Great North Run

It was a Kenya 1-2-3 in the women’s race.  Vivian Cheruiyot won it with a personal best time of 67 minutes 43 seconds.  Brigid Kosgei (67:52) was second and Joyciline Jepkosgei (68.10) came third.

Martyna Snopek of Poland won the women’s wheelchair race in 63 minutes 02 seconds.

Rugby League

Two results from last weekend in the Women’s Super League:

Featherstone Rovers 12-20 York City Knights
Wigan Warriors 10-12 Castleford Tigers

With most teams having played 10 games, St Helens lie top on points difference with 15 points from Wigan Warriors.  Leeds are third with 14, but have only played nine games.  At the bottom, York City Knights claimed their first win of the season at the weekend and are now level  with next to bottom Featherstone Rovers on two points.

Golf

It’s the final women’s major of the season this weekend, the Evian Championship in France.

After the first round Carlota Ciganda of Spain and Maria Torres of Puerto Rico are on -6, one shot ahead of Austin Ernst of USA.  Ryu So-yeon (Korea), Brooke Henderson (Canada) and Nasa Hataoka (Japan) are one further back on -4.

Georgia Hall lies -3, Bryony Hall -2 and Charley Hull +1.

Netball

Domestic

A double blow for Loughborough Lightning this week as top players Peace Proscovia and Beth Cobden both confirmed they are to leave to play In Australia.  Proscovia is going to Sunshine Coast Lightning (yes, lightning), In Australia.  She gave an emotional interview, which you can see here:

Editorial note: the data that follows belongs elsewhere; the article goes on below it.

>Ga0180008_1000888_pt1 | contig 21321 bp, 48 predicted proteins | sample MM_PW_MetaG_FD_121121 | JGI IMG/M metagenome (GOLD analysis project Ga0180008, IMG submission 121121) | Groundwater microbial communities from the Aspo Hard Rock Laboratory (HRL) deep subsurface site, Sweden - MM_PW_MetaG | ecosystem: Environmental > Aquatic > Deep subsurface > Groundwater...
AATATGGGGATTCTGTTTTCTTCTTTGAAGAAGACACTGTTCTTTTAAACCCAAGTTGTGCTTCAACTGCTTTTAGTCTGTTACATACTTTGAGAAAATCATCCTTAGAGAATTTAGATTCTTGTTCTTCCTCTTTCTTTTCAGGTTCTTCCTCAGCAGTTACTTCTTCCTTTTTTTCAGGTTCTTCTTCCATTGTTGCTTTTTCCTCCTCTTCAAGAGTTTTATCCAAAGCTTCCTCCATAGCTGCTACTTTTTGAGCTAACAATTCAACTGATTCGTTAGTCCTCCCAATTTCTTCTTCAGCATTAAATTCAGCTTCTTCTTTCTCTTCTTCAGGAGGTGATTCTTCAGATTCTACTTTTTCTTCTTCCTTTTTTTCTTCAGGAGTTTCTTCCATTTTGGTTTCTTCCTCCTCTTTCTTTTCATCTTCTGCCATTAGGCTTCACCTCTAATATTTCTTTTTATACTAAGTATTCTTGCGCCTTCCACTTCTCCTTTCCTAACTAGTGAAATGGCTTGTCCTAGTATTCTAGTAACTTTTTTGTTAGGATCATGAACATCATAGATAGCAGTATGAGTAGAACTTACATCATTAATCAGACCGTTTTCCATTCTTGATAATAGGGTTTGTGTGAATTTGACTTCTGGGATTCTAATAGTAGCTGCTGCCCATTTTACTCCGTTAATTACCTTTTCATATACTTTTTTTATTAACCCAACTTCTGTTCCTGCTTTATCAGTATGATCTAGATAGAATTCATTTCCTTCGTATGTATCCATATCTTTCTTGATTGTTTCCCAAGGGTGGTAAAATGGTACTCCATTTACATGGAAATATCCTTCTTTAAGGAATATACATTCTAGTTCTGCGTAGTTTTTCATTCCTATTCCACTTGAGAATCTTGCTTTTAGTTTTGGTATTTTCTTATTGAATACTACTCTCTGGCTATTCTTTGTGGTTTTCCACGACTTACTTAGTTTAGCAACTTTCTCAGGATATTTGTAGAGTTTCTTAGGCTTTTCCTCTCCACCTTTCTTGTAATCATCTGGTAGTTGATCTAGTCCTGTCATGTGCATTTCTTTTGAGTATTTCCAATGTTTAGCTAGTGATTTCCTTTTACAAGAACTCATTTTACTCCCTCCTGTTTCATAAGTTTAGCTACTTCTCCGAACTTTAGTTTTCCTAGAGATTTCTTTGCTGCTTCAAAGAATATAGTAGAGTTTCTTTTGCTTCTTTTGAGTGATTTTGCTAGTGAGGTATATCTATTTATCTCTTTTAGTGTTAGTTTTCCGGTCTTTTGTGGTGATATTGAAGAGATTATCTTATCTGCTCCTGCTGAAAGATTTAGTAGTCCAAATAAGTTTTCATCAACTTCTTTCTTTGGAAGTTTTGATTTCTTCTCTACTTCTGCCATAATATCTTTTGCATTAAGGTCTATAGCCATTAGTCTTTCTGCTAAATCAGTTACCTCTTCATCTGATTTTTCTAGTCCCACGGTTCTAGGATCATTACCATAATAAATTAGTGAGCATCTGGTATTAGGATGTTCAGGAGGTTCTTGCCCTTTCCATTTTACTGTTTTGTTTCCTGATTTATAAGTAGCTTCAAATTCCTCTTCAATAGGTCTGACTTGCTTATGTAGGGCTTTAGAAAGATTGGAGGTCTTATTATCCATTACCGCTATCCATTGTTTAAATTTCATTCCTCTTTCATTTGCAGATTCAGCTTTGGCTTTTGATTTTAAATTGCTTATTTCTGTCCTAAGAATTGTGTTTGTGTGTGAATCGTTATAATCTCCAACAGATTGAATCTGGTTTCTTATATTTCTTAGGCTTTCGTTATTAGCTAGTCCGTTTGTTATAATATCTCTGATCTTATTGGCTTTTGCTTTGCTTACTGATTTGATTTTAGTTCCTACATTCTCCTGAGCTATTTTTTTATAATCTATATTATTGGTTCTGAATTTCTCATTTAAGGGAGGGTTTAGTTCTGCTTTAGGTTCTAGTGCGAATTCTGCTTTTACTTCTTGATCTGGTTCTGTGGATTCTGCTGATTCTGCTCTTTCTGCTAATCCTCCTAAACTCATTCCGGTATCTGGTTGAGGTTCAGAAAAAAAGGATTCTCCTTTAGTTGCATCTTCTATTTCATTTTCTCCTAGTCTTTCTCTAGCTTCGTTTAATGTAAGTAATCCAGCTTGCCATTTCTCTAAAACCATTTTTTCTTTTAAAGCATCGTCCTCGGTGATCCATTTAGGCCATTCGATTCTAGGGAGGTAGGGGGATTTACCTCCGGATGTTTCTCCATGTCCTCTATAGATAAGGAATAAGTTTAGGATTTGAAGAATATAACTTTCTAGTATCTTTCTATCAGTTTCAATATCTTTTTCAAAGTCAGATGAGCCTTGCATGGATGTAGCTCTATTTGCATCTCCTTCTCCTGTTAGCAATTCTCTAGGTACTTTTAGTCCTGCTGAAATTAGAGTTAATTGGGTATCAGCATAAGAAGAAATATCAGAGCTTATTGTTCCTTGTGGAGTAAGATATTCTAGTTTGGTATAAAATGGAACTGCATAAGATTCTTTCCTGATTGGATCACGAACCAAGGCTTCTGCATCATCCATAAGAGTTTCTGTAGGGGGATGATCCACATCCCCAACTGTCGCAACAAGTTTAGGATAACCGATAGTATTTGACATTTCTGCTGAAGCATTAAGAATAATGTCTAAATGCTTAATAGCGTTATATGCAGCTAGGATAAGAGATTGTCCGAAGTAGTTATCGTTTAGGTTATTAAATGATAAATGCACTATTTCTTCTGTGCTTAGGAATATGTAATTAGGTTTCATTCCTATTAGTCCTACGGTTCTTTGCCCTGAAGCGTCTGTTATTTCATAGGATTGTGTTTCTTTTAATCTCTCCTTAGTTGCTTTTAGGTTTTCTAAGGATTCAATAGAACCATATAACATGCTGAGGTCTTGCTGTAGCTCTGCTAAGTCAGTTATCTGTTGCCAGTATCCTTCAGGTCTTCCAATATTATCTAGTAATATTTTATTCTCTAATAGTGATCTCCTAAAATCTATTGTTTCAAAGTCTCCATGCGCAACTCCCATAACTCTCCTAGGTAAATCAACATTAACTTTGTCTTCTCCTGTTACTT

http://loughboroughsport.com/blog/2018/09/06/proscovia-heading-for-pastures-new/

She finishes studying for her MSc at Loughborough this autumn and then will go on to do a PhD at the University of the Sunshine Coast.  Loughborough’s loss will very much be Sunshine Coast’s gain.  We will be able to see Peace back in this country when she plays for Uganda at next year’s World Cup in Liverpool in July.  If you can’t wait that long, England play Uganda in a three-match series in November/December this year.  Check out www.netballengland.co.uk for details.

Cobden is off to play for Adelaide Thunderbirds.

Netball World Cup

Qualifying is finished and we now know the 16 teams who will be vying for the World Cup crown in July.

Automatic qualifiers: